Day of Wrath (1943)
Quest Status #696 / 1000
TSPDT Rank #277Carl Theodor Dreyer’s most famous film, The Passion of Joan of Arc, follows an innocent woman through a harrowing witchcraft trial. It elevates Joan to messianic status, a saintlike figure determined to fight against hypocrisy and injustice right up until she meets her fiery end. Made 15 years later, during the Nazi occupation of Denmark, Day of Wrath presents a much more disturbing view of the era of witchcraft trials in medieval Europe. But it's not disturbing for the reasons you might expect. Sure, the preacher who sends old women to the stake and married a much younger woman against her will is not without fault. But neither is his young wife portrayed as an innocent. Her sly gazes at her lover, her husband's son, are bone-chilling. It's hard not to wonder whether or not she might really be under the Devil's influence after all. And the high-contrast lighting style keeps the characters' faces either partially or fully shrouded in shadows, until the startling final scene, which gives us a perfect example of the "decisive action" that Paul Schrader described in his 1972 study of Dreyer (along with Robert Bresson and Yasujiro Ozu), Transcendental Style In Film. In this final scene, a Holy light intrudes into the film, bringing all that came before to an abrupt and unforeseen conclusion. This deeply spiritual moment is not only shown, but felt, echoing in the viewer's mind long after the screen fades to black.
Quest Status #697 / 1000
TSPDT Rank #32Do you believe in miracles? Neither do most of the characters in Carl Theodor Dreyer's singular religious masterpiece. In Ordet, we see a formerly religious patriarch whose faith has been weakened by personal failures, an atheist, a young man more interested in love than religion, a man who might be the second coming of Jesus Christ, a housewife whose faith is pure and unwavering, a tailor who leads an unwelcoming and judgemental band of Christian evangelists, a parson who deals in easily digestible platitudes, and a doctor who insists that science negates all notions of religion or faith. Within this group of conflicting ideas, we see all kinds of confrontations - one set of beliefs against another, speculations about sin and the afterlife and miracles. But what happens when each of these beliefs is put to a real test of faith? Which will emerge as the true light from out of the darkness?
Film is the perfect medium to examine themes like this - discussions of theology and moments of true faith in motion can be brought to life on film like they can't on a page or in a church. But no matter how effective, serious religious films will never be popular at the box office. Which makes it all the more significant that Dreyer was able to make such a bold and uncompromising film about religion, one which comes from such an obvious place of personal conviction, and one which has withstood the test of time to claim a place within the top 50 most critically-acclaimed films of all time. Like all of Dreyer's films, it will transcend your expectations about what a film should be. Indoor scenes seem to take place in perpetual night, a claustrophobic darkness which matches the characters' struggles with themselves and each other, with long shots that move through the indoor settings slowly and deliberately, sometimes invoking the feeling that time standing still. Then there are the outdoor scenes, which break through the darkness with blinding brightness and radiant beauty. The doctor's statement in the climactic final sequence, that "even in pain there is beauty", are his most heartfelt words in the film and also seem to define what Dreyer was trying to say here. Not only is there aesthetic beauty in the film's otherworldly cinematography, but real, unsentimental, religious beauty, despite the pain that must be endured along the way.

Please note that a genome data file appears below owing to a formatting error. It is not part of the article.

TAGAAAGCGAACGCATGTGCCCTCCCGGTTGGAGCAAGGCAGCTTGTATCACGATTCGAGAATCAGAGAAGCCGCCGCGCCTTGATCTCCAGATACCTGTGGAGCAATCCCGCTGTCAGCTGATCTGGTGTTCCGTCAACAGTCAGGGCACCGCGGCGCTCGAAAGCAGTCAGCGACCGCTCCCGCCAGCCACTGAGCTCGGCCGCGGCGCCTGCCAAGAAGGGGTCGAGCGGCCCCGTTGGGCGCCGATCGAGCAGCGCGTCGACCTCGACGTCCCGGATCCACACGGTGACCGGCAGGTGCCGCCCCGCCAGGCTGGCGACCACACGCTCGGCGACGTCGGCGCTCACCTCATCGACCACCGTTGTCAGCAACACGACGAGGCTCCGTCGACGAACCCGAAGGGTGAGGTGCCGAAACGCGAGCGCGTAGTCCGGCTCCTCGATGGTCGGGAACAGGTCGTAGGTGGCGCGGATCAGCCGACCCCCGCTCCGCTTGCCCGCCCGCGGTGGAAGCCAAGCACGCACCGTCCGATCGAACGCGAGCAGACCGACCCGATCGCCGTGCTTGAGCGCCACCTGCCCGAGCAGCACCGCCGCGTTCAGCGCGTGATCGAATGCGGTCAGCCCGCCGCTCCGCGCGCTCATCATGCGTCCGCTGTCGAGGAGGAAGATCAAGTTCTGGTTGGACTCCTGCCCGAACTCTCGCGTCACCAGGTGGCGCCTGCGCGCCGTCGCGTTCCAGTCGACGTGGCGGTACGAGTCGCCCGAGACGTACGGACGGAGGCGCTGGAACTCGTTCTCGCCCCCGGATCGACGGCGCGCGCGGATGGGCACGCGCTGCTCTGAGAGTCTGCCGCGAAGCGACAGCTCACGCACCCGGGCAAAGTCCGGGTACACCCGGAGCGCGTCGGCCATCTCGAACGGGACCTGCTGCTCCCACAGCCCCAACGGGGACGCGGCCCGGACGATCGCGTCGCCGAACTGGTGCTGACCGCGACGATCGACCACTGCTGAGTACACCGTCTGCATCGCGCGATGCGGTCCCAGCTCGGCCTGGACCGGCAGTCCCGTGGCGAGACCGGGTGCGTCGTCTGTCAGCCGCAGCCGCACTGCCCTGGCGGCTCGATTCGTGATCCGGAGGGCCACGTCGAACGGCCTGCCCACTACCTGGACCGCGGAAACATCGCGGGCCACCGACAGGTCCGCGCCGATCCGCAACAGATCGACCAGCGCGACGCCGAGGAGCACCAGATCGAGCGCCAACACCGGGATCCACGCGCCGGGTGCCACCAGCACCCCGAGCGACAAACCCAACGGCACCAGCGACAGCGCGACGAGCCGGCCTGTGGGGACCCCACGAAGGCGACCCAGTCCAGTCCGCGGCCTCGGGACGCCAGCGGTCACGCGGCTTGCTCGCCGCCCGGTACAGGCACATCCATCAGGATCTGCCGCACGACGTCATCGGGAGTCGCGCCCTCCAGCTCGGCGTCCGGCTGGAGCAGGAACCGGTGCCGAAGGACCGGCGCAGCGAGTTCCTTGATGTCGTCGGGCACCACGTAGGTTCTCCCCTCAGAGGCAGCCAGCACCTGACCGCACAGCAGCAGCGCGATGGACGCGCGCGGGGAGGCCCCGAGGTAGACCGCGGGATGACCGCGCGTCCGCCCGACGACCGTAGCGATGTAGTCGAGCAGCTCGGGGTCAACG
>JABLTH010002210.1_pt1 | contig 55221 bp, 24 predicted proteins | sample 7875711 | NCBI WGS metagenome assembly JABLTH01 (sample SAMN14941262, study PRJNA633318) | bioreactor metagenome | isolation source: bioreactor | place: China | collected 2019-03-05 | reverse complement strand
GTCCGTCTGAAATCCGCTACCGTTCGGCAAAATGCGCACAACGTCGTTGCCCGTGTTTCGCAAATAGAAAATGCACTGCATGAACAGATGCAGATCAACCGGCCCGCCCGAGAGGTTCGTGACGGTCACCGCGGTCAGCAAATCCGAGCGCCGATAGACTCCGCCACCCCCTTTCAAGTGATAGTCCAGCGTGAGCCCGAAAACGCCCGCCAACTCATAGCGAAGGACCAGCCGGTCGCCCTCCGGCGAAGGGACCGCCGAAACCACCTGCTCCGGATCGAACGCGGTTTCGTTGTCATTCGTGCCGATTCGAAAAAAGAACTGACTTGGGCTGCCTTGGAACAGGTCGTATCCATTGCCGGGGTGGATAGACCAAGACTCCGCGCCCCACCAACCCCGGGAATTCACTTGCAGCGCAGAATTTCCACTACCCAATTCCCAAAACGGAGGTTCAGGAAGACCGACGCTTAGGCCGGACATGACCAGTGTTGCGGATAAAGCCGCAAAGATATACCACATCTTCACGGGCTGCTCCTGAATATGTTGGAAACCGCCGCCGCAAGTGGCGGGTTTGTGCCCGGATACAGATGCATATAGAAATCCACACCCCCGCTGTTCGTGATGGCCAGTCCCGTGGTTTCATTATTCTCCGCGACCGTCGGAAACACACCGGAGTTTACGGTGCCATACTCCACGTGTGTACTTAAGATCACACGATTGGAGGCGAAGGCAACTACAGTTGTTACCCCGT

Quest Status #698 / 1000
TSPDT Rank #32Carl Theodor Dreyer's final film, Gertrud, has a strange ghostly quality to it. As all of his major films, it stands alone as a completely unique film, stylistically and thematically separate from the films that came before it. But while it's not obviously similar to any of Dreyer's other films, there are echoes from his entire filmography scattered throughout. Atypically for Dreyer, religion is almost completely absent here, although the contrast of drab or abstract interiors with sublime natural settings seen in Day of Wrath and Ordet can be seen again here. The theatrical style of Ordet is carried over here, with very long takes and lots of dialogue, but the theatrical elements take a backseat to the visuals - which rely almost as heavily on visual illusions and experimentation as Vampyr did some 32 years prior.
Then there's the central theme of female agency and free will - which harks back to Dreyer's silent films, not least of all The Passion of Joan of Arc. While she's not perfect, the titular Gertrud is often portrayed as a timeless vision of beauty, surrounded by an angelic white light. Henning Bendtsen's cinematography is a masterful balance of high-contrast lighting and compositions which play with the power balances between the characters. There are also occasional flashbacks in which the screen is flooded with bright light that seems aimed to overpower the viewer with an intense vision of time lost and possibilities squandered. For a film which has every reason to be theatrical and dull, Gertrud moves and pulses with life, provoking unexpected thoughts and conjuring hypnotic moods. After many years waiting for the right moment to encounter Dreyer's final films, I've finally found it, with the realization that Dreyer's filmography is a singular treasure trove in the vast sea of cinematic history.
--- 302 films remaining ---
Previously seen by Carl Theodor Dreyer:
-The Passion of Joan of Arc (1928) review